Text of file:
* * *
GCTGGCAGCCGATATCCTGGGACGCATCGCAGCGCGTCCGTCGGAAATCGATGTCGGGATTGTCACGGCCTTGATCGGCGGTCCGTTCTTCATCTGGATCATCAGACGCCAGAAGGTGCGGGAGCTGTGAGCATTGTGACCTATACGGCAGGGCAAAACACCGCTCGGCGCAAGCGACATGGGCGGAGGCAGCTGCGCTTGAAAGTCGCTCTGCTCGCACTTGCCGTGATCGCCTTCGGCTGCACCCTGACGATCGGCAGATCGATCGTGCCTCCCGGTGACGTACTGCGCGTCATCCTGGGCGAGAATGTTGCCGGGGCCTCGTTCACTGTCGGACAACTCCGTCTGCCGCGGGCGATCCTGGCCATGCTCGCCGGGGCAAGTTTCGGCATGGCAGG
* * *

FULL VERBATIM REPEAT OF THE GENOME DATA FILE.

GCTGGCAGCCGATATCCTGGGACGCATCGCAGCGCGTCCGTCGGAAATCGATGTCGGGATTGTCACGGCCTTGATCGGCGGTCCGTTCTTCATCTGGATCATCAGACGCCAGAAGGTGCGGGAGCTGTGAGCATTGTGACCTATACGGCAGGGCAAAACACCGCTCGGCGCAAGCGACATGGGCGGAGGCAGCTGCGCTTGAAAGTCGCTCTGCTCGCACTTGCCGTGATCGCCTTCGGCTGCACCCTGACGATCGGCAGATCGATCGTGCCTCCCGGTGACGTACTGCGCGTCATCCTGGGCGAGAATGTTGCCGGGGCCTCGTTCACTGTCGGACAACTCCGTCTGCCGCGGGCGATCCTGGCCATGCTCGCCGGGGCAAGTTTCGGCATGGCAGG